Effects of Changes in Household Size, Consumer Taste & Preferences on Demand Pattern in India
Centre for Development Economics, Delhi School of Economics, Working papers 01/2000;
Current research in applied demand analysis has been addressing the twin issues of degree of non-linearity or curvature of the Engel curves and the ability to capture price effects appropriately by the demand system. Further, in addition to income and prices, the role of demographic variables like household size, composition and dynamic aspects like consumer taste & preferences are also emphasized in recent literature. Continuous efforts are being made to modify the existing models and propose new ones to incorporate the above developments. The purpose of this study is to re-examine the usefulness of the popular linear expenditure system vis-�-vis two other flexible models viz. Nasse expenditure system, a generalization of the linear expenditure system itself, and the almost ideal demand system in the above context for India. We extend the above three models by incorporating dummy variables representing three income groups, rural-urban sectors and their interactions; one demographic variable namely household size and time trend variable representing consumer taste & preferences into the appropriate demand model parameters. National Sample Survey data on consumer expenditure for five quinquennial rounds viz. 27 (1972-73), 32 (1977-78), 38 (1983), 43 (1987-88) and 50 (1993-94) at the all India level; and comparable retail price series from Jain and Minhas (1991) and Tendulkar and Jain (1993) are used for estimating the above models. Seven broad commodity groups viz. (i) cereals & substitutes, (ii) pulses, (iii) milk & products, (iv) edible oil & fats, (v) meat, eggs and fish, (vi) other food and (vii) total nonfood are used in this analysis. The empirical results show wide variation in marginal budget shares and demand elasticities across income groups, rural-urban sectors and alternative models. The household size and consumer taste & preferences are found to be statistically significant. The results have confirmed the earlier findings that there are significant cha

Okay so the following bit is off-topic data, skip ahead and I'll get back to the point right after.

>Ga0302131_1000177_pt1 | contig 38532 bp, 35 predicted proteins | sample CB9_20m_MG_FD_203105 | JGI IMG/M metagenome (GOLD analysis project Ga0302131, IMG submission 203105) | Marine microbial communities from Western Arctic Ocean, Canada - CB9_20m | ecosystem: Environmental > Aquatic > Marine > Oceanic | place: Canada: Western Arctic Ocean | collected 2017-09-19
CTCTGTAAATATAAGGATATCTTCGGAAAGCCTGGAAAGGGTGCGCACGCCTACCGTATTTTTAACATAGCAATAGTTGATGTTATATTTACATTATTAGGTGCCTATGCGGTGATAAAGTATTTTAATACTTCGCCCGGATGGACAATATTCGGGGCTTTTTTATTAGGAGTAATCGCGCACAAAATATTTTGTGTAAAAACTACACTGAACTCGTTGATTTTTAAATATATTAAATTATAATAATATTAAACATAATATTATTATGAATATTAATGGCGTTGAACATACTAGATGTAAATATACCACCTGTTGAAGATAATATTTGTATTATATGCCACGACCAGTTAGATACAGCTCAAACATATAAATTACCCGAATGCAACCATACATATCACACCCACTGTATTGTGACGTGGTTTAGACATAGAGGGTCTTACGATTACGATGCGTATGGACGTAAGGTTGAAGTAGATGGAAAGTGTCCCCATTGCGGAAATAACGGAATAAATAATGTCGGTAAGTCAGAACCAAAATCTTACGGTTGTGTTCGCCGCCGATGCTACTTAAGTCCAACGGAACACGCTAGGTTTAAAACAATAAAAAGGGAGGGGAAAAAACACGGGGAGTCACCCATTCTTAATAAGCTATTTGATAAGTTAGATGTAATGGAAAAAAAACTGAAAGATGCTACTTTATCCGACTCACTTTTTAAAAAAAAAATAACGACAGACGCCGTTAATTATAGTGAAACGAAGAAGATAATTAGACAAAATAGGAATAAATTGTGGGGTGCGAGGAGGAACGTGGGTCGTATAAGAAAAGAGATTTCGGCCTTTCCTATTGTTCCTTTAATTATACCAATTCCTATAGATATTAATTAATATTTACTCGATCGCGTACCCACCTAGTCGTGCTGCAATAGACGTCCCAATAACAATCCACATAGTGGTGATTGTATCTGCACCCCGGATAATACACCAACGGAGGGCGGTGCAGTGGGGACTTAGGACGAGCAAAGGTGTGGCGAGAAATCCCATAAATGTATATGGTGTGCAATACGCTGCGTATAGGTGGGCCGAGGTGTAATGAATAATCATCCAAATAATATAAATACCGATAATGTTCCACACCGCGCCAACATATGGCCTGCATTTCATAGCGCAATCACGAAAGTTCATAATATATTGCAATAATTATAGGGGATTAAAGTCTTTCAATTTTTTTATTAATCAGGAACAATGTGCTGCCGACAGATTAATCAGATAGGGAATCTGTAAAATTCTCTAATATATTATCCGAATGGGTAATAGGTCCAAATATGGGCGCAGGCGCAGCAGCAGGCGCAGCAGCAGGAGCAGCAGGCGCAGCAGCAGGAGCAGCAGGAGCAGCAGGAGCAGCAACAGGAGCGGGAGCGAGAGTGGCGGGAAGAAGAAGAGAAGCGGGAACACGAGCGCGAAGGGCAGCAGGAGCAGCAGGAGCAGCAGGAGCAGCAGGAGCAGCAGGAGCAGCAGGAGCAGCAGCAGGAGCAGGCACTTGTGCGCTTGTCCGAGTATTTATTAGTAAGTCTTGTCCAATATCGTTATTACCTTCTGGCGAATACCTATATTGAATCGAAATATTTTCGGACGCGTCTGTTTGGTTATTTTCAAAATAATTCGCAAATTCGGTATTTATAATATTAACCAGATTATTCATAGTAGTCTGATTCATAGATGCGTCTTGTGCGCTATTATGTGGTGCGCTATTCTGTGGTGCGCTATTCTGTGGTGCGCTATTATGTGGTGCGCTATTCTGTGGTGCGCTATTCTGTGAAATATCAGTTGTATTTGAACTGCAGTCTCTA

Data provided are for informational purposes only. Although carefully collected, accuracy cannot be guaranteed. The impact factor represents a rough estimation of the journal's impact factor and does not reflect the actual current impact factor. Publisher conditions are provided by RoMEO. Differing provisions from the publisher's actual policy or licence agreement may be applicable.